Anthony Bourdain’s work and life resonated with people in a way not often seen by figures in the food world. Bourdain’s journey cut through the prestigious Culinary Institute of America and funneled him into the food scene of Manhattan. But it wasn’t until Bourdain stepped out of the back of house and spilled the proverbial beans on the pages of The New Yorker that the chef truly found his niche. "It was the unsavory side of professional cooking that attracted me to it in the first place," he wrote. "I wanted it all: the cuts and burns on hands and wrists, the ghoulish kitchen humor, the free food, the pilfered booze, the camaraderie that flourished within rigid order and nerve-shattering chaos."

Bourdain’s devil-may-care approach to the big-city restaurant industry made way for his signature Gonzo gastronomy. As The New York Times points out, Bourdain had a Hunter S. Thompson-esque way with words, with his writing oftentimes "direct" and "brutal." Simply put, Bourdain carried a hunger for the parts of the culinary industry that weren’t always pretty or polished. This energy lent itself to books including "Kitchen Confidential," and to his CNN travel-and-food show, "Parts Unknown."

When Bourdain died on June 8, 2018, the world lost a man who shook up the food and travel realms with a certain authenticity. Here are a few of the many paths and detours Bourdain took during the final year of his life.

Anthony Bourdain was traveling the world for Parts Unknown

Anthony Bourdain’s beloved CNN show, "Parts Unknown," began in 2013 as a chronicle of Bourdain’s adventures through culinary and cultural realms that were off the beaten track. "People said, ‘I was afraid to travel before I watched the show,’ ‘I followed his route,’ ‘I was an addict and I connected with Tony and now I’m fine,’" Amy Entelis, a CNN executive behind the show, told the Los Angeles Times after Bourdain’s death in 2018. "Others were angry that he’s not in the world anymore. It’s an incredible outpouring. A lot of people are experiencing what we are."

Upon Bourdain’s death, only one episode of the show’s final season, Season 12, had been completed with Bourdain’s narration. The episode followed Bourdain and "United Shades of America" host W. Kamau Bell through Kenya. Other episodes — which traversed the terrains of Texas, Mexico, Indonesia, and beyond — were completed by the show’s directors via a collagic approach, featuring follow-up interviews and voiceover narration from Bourdain’s guests. The finale — which aired on November 11, 2018 — went back to Bourdain’s roots on the Lower East Side of Manhattan.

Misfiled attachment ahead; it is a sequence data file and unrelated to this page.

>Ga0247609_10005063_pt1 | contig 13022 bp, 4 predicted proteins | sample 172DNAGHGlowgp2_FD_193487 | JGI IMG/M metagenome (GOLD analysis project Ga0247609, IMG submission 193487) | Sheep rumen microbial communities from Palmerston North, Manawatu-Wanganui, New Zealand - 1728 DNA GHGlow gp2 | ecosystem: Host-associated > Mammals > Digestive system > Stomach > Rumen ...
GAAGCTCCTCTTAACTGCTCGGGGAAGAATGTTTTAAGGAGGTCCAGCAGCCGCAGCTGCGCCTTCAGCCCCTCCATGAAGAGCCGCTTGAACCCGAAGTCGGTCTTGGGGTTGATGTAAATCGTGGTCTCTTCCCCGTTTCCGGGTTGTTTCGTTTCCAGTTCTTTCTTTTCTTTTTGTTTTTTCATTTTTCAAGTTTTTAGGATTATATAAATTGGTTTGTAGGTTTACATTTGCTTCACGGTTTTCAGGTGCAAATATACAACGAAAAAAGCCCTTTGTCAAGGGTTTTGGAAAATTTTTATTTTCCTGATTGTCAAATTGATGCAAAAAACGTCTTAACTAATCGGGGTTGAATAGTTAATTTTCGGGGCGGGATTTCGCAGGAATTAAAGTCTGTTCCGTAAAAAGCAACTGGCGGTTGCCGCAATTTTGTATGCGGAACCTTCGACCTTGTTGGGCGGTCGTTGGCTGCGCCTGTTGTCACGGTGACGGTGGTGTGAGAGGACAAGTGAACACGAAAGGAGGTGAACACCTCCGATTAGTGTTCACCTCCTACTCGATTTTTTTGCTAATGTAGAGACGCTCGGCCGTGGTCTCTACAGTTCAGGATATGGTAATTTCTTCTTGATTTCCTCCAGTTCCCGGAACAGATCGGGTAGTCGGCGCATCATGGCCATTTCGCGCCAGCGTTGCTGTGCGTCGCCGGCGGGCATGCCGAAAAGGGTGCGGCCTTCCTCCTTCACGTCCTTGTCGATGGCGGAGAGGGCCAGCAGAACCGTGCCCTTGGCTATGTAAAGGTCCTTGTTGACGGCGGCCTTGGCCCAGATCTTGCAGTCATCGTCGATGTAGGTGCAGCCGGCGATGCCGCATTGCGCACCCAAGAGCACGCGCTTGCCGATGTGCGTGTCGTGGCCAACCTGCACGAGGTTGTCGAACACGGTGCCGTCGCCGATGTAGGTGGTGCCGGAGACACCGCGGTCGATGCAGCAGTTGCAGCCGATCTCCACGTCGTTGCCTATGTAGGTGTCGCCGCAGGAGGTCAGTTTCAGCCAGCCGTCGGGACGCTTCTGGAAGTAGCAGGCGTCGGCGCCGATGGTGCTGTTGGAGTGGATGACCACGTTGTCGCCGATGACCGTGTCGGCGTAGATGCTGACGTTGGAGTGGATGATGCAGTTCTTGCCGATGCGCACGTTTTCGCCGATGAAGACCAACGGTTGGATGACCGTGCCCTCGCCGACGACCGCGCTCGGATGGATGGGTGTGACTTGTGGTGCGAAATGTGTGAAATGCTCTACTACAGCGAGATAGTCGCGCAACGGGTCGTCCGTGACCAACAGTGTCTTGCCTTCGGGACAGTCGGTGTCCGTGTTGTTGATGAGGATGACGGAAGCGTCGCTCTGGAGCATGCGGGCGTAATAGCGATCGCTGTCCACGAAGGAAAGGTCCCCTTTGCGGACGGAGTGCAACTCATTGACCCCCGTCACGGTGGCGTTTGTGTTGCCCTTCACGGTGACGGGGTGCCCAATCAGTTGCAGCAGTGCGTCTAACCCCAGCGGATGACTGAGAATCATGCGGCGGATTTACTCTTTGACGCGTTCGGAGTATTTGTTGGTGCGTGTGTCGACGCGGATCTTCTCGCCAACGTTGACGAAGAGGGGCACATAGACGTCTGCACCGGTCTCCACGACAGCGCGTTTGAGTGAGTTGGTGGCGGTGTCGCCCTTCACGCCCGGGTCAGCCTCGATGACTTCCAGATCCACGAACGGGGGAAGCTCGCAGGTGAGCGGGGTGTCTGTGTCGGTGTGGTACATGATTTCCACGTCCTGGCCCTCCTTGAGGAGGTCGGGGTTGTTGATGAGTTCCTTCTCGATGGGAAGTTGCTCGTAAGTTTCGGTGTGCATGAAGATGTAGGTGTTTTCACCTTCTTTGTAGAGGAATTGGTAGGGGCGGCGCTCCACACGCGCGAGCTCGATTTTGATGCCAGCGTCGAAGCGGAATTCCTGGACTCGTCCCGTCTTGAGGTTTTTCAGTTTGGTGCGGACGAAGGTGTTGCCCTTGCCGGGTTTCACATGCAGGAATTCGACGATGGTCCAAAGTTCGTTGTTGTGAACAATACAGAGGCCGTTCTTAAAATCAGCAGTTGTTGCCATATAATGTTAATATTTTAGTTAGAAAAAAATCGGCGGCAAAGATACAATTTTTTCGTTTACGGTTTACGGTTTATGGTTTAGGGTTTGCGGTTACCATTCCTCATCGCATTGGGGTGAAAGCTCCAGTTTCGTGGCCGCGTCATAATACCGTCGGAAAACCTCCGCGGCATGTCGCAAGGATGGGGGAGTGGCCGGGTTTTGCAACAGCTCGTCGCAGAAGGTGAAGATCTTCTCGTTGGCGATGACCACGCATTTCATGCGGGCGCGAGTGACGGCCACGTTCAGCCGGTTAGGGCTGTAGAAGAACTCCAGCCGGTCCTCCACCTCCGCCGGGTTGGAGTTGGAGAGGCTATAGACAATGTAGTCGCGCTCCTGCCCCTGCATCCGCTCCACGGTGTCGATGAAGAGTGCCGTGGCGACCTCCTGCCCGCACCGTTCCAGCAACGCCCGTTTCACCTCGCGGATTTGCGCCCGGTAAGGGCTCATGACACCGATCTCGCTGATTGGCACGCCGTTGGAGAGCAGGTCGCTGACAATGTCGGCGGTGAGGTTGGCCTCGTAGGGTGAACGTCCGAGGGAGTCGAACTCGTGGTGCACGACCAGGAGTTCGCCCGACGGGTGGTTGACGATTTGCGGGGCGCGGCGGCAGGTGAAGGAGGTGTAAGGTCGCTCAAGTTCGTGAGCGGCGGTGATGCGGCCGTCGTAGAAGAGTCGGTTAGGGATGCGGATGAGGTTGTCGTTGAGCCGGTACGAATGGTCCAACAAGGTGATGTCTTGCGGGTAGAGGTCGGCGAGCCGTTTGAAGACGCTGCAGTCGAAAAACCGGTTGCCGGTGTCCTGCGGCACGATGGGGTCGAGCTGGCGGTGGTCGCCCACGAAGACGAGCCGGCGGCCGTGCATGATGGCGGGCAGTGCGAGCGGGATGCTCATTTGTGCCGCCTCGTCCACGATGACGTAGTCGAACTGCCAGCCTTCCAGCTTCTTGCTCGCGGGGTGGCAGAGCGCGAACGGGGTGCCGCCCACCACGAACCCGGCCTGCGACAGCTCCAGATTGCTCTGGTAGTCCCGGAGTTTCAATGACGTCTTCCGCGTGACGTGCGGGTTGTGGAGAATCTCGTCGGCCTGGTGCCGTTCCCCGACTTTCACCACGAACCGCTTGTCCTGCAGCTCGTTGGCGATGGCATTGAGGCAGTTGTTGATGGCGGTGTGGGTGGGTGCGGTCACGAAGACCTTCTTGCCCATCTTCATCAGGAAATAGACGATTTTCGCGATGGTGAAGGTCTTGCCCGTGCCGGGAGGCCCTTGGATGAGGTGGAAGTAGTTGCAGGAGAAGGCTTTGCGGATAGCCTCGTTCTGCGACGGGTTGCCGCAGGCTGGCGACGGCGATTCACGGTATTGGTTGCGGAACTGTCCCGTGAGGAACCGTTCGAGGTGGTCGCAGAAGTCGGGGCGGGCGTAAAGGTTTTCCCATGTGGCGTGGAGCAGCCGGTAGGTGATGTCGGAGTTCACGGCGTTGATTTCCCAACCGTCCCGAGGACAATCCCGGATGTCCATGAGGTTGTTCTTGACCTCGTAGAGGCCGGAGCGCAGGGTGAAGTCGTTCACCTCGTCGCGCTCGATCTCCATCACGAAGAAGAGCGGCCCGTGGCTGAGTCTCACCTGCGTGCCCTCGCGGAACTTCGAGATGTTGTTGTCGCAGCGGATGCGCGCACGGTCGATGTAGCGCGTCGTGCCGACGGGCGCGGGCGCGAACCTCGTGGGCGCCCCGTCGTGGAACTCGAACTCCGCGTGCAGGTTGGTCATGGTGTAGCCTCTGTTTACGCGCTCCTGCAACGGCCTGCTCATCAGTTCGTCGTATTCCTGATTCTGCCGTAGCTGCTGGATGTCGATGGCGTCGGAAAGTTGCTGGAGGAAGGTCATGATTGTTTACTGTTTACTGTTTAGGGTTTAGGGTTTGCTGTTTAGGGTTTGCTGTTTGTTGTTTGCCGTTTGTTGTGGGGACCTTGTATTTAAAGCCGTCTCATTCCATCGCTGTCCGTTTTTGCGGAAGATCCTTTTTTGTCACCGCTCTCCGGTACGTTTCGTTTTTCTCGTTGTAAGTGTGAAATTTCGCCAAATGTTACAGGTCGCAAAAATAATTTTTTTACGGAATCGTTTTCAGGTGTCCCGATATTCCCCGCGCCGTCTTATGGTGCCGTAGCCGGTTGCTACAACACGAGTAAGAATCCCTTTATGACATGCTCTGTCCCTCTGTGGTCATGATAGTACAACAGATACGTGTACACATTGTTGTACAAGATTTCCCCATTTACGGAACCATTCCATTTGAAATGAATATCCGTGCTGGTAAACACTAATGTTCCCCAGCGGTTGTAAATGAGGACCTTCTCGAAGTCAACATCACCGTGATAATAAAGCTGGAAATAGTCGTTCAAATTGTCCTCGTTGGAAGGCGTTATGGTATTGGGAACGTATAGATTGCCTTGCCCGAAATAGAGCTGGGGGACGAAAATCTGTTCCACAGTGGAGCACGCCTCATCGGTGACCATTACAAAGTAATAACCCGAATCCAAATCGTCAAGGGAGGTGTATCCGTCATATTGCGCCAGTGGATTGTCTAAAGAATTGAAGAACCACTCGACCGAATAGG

Bourdain’s narration injected "Parts Unknown" with its raw, personal, and irreverent energy, but after his death, the show’s directors had to capture the host’s spirit through the perspectives of people who were around him. "What Tony did was inimitable," Entelis told the Los Angeles Times before the final season was completed. "What we want to do is find a show that captures what Tony is all about."

Anthony Bourdain launched Explore Parts Unknown

In the spring of 2017, CNN launched Explore Parts Unknown, a "mobile-first immersive guide" with original storytelling, photography, and other "engaging interactives" inspired by Anthony Bourdain’s "Parts Unknown." CNN described the website as "a digital universe for the Bourdain super-fan, enabling you to learn what Tony knows, go where he went, eat what he ate, and drink what he drank."

It included recipes, field notes, fact sheets, and video exclusives pertaining to destinations across the world, from Las Vegas and New Jersey to Senegal and Hanoi. In September 2018, Explore Parts Unknown won Bourdain a posthumous Emmy Award for Outstanding Short Form Nonfiction or Reality Series.

The launch of the website was most likely inspired by Bourdain’s fierce following and the commercial success he brought to CNN. According to the Standard Media Index (via the Los Angeles Times), the commercials that ran during new episodes of "Parts Unknown" during the first half of 2018 were the most expensive among any run during any CNN program, at an average of $8,601 a pop.

The restaurant where Anthony Bourdain got his start filed for bankruptcy

In the late 1990s, Anthony Bourdain worked as a chef at a French restaurant called Brasserie Les Halles in Manhattan. The restaurant job was ultimately the launchpad for his career in culinary journalism; it inspired his 1999 New Yorker article "Don’t Eat Before Reading This." "I’m the chef de cuisine of a much loved, old-school French brasserie/bistro where the customers eat their meat rare, vegetarians are scarce, and every part of the animal—hooves, snout, cheeks, skin, and organs—is avidly and appreciatively prepared and consumed," Bourdain wrote in the New Yorker piece, referencing the restaurant.